You probably set goals for yourself every day. Whether they’re short-term (“get to work on time today”) or long-term (“lose 10 pounds by Memorial Day”), goals are a way of planning your time, directing your efforts, and reflecting on your accomplishments.
Creating a good goal isn’t always simple. Many elements go into crafting a target that will actually provide some form of validation of your effort and planning. In fact, they can be boiled down into an acronym: SMART goals.
Because it’s an acronym, you know that SMART doesn’t mean “not stupid.” (Although that helps.) Here’s one version of what it does mean (there are others):
So what do these words mean for you? Let’s take them one at a time.
- What exactly do you want to do? You must be able to clearly define your desired outcome, or you won’t know whether you got there.
- How will you know when you achieve your goal? Can it be defined by some metric or other measurement, or is it too nebulous to be tracked?
- Can you reach your goal? Even if you’ve been specific and chosen something measurable, maybe it’s too far of a stretch. You don’t want to set yourself up for failure.
- Does this goal actually matter? Is it relevant to your workflow or your business, or are there other areas that are more important to prioritize?
Goals are meaningless without a due date. When—specifically—do you plan to complete your goal? Even if your deadline is self-imposed, it will give you incentives to finish, or at least it will set a time to check in and see how you’re doing.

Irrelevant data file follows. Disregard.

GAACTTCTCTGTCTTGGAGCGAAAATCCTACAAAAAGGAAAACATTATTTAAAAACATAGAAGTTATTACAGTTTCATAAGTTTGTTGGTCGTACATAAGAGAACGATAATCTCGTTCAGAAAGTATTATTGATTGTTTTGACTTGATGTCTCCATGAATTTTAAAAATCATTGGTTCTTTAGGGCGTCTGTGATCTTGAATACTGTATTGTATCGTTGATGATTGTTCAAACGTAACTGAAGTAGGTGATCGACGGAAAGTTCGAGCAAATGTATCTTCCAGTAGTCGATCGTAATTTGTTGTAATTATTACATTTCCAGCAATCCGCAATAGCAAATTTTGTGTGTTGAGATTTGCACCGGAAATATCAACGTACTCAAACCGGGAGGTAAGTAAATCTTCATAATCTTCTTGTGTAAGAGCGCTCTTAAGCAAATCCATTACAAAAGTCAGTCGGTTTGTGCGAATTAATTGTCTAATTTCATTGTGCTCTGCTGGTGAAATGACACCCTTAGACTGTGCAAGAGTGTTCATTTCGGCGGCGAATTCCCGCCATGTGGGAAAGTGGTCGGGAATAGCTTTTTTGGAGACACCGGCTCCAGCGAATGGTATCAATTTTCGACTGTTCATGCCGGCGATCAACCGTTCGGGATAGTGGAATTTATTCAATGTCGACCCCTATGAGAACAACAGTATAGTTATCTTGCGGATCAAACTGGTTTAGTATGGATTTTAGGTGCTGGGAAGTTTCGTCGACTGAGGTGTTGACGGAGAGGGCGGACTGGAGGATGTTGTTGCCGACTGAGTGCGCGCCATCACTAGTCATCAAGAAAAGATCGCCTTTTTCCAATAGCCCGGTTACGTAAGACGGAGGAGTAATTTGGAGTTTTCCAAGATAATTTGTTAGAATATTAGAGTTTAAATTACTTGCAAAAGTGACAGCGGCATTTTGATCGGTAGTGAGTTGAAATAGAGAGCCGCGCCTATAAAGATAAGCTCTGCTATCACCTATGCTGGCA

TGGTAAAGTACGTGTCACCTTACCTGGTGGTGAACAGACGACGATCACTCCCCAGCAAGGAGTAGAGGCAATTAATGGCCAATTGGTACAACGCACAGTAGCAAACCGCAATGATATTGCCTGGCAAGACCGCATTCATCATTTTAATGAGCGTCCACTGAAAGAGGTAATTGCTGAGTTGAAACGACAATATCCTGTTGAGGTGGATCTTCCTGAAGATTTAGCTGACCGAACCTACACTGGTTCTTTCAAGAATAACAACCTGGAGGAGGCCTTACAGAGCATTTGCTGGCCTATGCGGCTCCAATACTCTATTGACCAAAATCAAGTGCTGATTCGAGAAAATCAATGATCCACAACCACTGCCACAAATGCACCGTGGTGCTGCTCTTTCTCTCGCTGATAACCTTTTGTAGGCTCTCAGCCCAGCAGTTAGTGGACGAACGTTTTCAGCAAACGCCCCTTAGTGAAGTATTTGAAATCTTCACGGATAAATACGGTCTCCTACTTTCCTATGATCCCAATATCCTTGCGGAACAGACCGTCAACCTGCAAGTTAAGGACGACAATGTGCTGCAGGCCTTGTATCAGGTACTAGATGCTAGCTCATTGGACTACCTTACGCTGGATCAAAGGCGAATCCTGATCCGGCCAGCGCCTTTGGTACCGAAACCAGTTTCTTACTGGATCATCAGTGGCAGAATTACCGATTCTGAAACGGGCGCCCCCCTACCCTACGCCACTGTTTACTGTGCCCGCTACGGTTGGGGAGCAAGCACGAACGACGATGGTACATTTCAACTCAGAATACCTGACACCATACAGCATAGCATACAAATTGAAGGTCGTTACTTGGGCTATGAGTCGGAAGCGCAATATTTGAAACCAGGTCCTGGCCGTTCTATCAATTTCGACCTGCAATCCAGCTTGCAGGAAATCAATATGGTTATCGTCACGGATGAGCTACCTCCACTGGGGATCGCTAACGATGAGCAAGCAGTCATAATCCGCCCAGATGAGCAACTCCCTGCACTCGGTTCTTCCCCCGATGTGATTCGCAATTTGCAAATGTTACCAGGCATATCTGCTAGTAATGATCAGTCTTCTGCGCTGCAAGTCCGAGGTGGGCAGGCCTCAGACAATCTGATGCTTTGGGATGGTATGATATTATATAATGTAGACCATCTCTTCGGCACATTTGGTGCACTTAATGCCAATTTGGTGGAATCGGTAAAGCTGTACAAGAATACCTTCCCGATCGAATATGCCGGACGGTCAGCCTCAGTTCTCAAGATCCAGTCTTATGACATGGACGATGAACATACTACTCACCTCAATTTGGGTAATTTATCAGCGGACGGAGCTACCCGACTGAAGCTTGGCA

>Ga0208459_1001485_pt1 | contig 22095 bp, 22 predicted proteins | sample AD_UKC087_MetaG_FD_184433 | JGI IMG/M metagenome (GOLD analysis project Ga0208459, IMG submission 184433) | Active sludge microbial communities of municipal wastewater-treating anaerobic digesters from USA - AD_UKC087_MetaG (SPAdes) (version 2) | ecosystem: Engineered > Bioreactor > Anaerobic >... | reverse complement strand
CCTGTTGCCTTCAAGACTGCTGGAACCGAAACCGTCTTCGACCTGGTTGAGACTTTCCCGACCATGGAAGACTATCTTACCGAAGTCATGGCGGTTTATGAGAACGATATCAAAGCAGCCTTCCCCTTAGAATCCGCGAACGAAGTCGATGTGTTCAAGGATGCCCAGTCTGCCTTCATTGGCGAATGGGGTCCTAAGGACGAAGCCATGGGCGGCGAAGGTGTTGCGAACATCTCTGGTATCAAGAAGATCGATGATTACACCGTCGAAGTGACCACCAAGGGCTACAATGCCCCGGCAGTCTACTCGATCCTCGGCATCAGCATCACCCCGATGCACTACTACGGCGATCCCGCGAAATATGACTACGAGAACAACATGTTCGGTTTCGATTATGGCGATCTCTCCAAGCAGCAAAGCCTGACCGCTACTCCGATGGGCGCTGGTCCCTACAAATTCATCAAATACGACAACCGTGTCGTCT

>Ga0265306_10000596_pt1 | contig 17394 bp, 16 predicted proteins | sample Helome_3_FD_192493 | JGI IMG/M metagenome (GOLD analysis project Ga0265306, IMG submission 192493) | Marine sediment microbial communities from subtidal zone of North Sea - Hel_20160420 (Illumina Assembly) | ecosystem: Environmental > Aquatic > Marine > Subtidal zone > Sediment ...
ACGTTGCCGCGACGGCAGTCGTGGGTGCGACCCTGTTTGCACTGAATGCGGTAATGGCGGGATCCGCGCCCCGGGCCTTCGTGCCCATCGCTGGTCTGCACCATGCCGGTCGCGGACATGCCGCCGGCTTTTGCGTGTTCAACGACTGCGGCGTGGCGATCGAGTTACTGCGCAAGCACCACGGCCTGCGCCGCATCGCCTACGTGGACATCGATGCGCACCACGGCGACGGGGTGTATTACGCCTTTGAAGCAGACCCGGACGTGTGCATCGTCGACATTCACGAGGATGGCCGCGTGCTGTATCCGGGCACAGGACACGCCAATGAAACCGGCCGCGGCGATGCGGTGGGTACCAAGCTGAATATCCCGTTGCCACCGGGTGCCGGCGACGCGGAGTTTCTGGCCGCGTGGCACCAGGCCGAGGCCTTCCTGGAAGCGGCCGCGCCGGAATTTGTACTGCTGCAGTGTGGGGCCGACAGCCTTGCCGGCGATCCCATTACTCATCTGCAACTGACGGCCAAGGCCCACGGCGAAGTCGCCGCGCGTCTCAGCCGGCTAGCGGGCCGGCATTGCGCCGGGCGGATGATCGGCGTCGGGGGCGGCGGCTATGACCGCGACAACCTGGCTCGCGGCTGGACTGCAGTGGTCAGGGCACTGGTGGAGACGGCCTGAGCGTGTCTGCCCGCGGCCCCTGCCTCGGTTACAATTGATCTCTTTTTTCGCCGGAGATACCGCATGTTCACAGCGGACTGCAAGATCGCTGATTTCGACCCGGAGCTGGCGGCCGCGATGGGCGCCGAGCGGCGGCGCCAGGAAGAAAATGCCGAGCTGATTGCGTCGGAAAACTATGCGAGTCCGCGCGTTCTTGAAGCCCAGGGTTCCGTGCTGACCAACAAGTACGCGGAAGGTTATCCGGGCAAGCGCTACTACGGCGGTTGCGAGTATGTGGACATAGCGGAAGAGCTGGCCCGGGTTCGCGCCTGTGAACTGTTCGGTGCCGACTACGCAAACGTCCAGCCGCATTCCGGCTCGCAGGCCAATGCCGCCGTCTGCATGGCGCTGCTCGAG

Now that we have some definitions, let’s try an example. We’ll turn the non-SMART Goal (“I want to get better at Revit”) into a SMART goal by addressing each of the acronym parts (not necessarily in order).
I plan to become an Autodesk Certified Professional in Revit at or before Autodesk University in December. (Specific and Time-Bound.) This will be measured by passing the certification exam, which tests Revit knowledge with hands-on use of the product. (Measurable.) Becoming a Certified User will help my professional development by helping me keep my skills up to date. I will also be able to use it in client proposals as an example of my qualifications. (Relevant.) To study for the test, I will use a variety of resources, including Revit training books, free classes on certification from Autodesk University, and Revit-based blogs and discussion forums. By keeping up on current developments and learning about new and classic features, I am confident that I will be able to pass the test in the fall. (Attainable.)
See? That wasn’t so hard. Sure, it’s more work than just saying “I want to get better at Revit,” but by putting a little more effort into your goal-setting, you’ve already got the beginnings of a plan to help you reach your goal.